Where is the tall grass for the Dems?

Yesterday, Steve wrote that the Democrats “are looking for the tall grass” when it comes to Obamacare. But where will they find it?

Sen. Mary Landrieu thinks she sees tall grass in the form of “If You Like Your Plan, You Can Keep Your Plan” legislation. Sen. Dianne Feinstein apparently concurs. And, reportedly, Senate Dems are ready to support such legislation en masse if President Obama doesn’t come up with something better by the end of the week.

But Landrieu’s fix may be a mirage. For one thing, it’s not clear than the cancelled insurance plans can be revived, and it’s doubtful that they can be revived by the January 1 deadline for obtaining a plan. That deadline could be extended, but a very long extension might be needed, and the White House has been dead set against that.

Presumably, “Keep Your Plan” legislation would help those who haven’t yet lost their coverage but will lose it later. Thus, such legislation might control the damage done by Obamacare.

But in doing so, Landrieu’s approach might sink Obamacare itself. Already, Obamacare is in jeopardy because it may well be unable to enroll enough healthy people to keep insurance premiums from sky-rocketing to a point beyond anyone’s definition of “affordable.” If more millions who were counted on to enroll are let off the hook, the possibility that “adverse selection” leads to an insurance “death spiral” increases substantially.

For this reason, President Obama will be loath to sign “Keep Your Plan” legislation. And there may be enough Democrats in “safe seats” to sustain a veto, if it comes to that.

But what “tall grass” can Obama point Democrats towards? So far, he seems to be contemplating legislation that would offer “premium support” — in other words, subsidies — to those who lose their insurance.

There are obvious problems with this approach. It does nothing direct about increased deductibles and co-pays. It may not prevent people from losing their doctor[s].

In addition, it will either force the administration to make a reliable estimate of the number of people who are expected to lose their insurance — which will reveal the scope of his prior deceptions — or risk an extreme case of sticker shock as the magnitude of the subsidies is revealed next year.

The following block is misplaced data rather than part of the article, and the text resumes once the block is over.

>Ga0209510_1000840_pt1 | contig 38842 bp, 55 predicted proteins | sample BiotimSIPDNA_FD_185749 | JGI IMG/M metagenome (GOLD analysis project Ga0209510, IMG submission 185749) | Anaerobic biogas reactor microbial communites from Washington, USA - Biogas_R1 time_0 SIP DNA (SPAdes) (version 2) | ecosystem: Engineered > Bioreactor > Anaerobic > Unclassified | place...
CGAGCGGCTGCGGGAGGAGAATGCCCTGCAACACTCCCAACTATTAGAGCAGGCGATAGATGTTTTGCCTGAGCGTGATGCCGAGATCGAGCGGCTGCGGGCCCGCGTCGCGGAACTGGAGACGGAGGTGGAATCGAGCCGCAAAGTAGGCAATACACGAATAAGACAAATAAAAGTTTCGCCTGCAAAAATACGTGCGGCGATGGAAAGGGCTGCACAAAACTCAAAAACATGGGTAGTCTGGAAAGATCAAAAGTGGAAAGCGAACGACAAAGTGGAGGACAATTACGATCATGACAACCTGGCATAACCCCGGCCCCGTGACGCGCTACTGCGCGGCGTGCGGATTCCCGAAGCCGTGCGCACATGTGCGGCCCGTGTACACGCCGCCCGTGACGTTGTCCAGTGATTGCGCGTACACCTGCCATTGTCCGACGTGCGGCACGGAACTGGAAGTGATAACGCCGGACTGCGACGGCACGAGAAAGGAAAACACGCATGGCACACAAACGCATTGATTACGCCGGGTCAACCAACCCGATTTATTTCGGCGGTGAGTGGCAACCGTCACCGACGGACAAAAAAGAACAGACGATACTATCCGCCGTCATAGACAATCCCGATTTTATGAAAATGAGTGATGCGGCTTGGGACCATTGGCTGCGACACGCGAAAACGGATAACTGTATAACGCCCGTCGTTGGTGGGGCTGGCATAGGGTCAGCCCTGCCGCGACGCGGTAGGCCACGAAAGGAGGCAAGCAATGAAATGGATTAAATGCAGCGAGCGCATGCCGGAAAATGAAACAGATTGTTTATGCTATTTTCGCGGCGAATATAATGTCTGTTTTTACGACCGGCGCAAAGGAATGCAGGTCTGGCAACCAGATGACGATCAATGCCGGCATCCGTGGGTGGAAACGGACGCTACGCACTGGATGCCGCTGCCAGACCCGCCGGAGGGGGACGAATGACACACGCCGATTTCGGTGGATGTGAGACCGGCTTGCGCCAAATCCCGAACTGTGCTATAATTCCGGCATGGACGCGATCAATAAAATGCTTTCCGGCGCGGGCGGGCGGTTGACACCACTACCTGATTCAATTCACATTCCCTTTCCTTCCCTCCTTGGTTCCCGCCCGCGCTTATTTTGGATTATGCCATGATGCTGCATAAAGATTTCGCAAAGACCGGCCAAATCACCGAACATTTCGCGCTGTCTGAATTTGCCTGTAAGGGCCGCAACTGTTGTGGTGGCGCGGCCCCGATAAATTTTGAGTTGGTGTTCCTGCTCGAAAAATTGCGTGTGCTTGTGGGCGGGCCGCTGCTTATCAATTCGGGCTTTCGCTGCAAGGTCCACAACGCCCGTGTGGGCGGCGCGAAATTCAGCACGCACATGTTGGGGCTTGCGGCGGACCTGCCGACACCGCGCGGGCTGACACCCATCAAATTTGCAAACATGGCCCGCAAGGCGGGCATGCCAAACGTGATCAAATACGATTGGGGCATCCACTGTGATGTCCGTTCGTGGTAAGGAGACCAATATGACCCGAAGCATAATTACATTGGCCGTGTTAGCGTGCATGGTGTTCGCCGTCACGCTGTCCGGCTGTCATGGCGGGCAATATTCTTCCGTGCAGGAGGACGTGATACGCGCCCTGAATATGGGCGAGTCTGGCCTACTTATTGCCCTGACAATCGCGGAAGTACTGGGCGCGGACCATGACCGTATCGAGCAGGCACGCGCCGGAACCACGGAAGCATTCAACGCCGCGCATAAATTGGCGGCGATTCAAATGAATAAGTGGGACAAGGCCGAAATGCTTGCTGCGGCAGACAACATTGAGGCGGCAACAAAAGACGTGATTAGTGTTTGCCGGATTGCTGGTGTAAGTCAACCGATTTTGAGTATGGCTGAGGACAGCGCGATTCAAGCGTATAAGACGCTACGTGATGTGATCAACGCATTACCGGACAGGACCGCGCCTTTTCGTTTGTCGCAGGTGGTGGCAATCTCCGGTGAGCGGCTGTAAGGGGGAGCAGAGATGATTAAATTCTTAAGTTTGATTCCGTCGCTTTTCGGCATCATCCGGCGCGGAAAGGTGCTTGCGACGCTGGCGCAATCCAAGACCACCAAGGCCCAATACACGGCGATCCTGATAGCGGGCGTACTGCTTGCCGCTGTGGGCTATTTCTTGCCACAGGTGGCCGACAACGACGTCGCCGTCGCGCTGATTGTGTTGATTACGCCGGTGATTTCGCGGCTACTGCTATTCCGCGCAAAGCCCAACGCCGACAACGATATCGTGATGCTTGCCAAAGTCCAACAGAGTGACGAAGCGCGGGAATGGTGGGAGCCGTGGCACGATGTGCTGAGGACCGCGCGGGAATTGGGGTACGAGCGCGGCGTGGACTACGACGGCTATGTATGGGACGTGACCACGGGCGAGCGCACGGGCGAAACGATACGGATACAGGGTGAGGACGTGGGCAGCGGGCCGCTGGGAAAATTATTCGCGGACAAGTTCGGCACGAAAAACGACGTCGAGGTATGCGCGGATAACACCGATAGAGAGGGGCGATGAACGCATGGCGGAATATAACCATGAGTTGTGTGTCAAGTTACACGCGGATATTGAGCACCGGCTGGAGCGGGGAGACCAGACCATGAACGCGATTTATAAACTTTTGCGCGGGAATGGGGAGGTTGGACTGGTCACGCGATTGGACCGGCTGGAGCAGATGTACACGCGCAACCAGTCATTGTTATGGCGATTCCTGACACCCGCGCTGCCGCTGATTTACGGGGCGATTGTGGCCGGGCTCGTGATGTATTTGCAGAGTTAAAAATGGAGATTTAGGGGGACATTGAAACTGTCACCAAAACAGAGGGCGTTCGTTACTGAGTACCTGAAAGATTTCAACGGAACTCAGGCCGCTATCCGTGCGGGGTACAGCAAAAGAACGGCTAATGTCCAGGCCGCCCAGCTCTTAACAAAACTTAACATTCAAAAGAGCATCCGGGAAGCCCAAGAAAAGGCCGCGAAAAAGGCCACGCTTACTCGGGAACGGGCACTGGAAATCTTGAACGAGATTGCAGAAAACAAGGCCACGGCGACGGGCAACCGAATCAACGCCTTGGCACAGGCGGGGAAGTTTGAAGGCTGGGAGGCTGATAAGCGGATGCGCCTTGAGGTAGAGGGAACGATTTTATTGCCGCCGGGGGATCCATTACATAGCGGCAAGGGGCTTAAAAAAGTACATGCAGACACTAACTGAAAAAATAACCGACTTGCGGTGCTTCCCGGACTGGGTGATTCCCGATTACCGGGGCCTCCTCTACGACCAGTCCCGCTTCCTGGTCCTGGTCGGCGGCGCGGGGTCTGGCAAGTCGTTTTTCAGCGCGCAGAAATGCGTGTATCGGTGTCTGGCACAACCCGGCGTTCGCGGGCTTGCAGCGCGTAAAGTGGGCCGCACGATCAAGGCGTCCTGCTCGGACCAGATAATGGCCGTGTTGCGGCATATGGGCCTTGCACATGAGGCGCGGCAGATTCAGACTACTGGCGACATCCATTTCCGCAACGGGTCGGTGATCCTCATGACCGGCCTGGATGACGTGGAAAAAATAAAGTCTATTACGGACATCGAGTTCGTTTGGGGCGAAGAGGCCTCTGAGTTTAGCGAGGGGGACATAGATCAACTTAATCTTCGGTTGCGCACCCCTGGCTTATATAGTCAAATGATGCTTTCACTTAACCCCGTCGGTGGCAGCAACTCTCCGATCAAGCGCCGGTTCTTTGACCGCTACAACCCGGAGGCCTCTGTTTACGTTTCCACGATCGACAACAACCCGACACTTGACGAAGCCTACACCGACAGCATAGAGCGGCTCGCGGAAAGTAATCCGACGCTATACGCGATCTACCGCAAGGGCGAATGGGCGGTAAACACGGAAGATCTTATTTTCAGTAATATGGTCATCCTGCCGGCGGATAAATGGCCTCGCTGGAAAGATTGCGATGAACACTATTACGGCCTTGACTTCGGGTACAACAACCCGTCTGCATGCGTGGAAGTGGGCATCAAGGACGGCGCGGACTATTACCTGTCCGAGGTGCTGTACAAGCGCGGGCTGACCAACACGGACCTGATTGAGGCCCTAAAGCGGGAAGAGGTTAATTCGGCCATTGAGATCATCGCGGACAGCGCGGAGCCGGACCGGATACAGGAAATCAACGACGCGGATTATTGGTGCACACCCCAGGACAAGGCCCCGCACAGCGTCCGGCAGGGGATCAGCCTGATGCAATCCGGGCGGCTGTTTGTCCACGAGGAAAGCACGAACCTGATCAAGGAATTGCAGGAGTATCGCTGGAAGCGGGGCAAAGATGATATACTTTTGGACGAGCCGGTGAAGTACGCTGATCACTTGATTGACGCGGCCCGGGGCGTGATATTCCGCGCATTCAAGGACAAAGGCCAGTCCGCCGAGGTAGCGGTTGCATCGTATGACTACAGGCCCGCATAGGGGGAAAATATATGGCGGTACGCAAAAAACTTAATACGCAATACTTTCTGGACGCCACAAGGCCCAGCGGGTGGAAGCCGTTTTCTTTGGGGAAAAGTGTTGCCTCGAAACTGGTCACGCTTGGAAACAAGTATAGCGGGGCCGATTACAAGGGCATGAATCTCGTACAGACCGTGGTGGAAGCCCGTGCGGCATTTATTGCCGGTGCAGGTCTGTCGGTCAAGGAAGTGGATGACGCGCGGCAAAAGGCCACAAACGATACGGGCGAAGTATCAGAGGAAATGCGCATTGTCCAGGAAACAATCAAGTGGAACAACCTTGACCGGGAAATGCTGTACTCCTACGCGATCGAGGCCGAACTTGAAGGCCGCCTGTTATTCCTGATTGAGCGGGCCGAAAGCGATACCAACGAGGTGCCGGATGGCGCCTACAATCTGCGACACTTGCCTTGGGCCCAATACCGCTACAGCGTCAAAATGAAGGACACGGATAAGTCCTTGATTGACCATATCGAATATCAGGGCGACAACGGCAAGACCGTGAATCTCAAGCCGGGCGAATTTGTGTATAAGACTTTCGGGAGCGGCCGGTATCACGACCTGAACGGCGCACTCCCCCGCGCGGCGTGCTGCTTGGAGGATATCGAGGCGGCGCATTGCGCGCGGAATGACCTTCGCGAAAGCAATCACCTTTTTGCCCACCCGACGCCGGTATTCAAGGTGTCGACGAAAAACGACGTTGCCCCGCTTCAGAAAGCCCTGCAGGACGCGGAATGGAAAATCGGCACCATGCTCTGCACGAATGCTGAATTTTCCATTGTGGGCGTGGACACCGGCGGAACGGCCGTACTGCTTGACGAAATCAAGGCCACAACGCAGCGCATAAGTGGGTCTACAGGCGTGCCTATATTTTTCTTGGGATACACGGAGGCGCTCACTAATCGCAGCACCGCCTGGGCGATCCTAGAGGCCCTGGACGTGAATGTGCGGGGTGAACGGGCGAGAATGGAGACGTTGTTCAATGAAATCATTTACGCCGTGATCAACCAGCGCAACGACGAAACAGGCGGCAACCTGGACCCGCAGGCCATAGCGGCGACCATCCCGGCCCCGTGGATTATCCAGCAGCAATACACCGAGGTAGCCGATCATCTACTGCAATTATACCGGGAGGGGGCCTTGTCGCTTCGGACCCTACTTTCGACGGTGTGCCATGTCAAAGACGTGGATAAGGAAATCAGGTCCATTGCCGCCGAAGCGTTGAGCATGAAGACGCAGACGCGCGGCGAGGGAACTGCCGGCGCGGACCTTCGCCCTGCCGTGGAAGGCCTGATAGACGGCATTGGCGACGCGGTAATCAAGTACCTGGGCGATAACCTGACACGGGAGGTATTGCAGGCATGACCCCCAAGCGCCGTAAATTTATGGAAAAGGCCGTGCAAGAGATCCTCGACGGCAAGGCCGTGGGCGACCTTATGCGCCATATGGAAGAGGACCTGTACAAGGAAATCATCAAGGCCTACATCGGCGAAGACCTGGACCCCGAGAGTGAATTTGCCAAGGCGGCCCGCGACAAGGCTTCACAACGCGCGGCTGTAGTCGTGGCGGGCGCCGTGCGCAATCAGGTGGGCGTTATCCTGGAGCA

Finally, in explaining why premium support legislation is superior to the more straight forward “Keep Your Plan” alternative, Democrats may have to concede that Obamacare — by design — depends on millions of people losing their health insurance plan.

Presumably, there will be a political price to be paid for granting subsidies to help millions of Americans buy a new health insurance plan, where (1) most of them liked the plan they had and (2) Obama, though promising they could their plan if they liked it, knew all along that he had structured Obamacare to force these people to buy a more expensive plan.

Even so, Obama’s subsidy alternative to “Keep Your Plan” has two things to recommend it to congressional Democrats. First, it shifts some responsibility to Republicans. If they vote against monetary relief for those who have lost their plan, Democrats can say that they offered a solution and the Republicans rejected it.

Republicans would, of course, be able to say the same thing about Democrats — the Republican solution being “Keep Your Plan.” But at least the Democrats would have an argument.

Second, Obama’s alternative reduces the prospect that Obamacare will collapse due to the problem of “adverse selection.” This is a big deal for Obama, obviously, and for true-believer liberal Democrats as well.

It may also be a pretty big deal for more pragmatic Dems like Mary Landrieu. Does she really want to face the voters of Louisiana as the Senator whose vote put Obamacare over the threshold for passage, only to see it collapse of its own weight, having created a massive disruption?

The answer is no, but the panic instinct is difficult to resist.

Maybe the best solution for Democrats like Landrieu is to vote for “Keep Your Plan” legislation and rely on Obama to veto it, if it passes. Happily, that isn’t tall grass.

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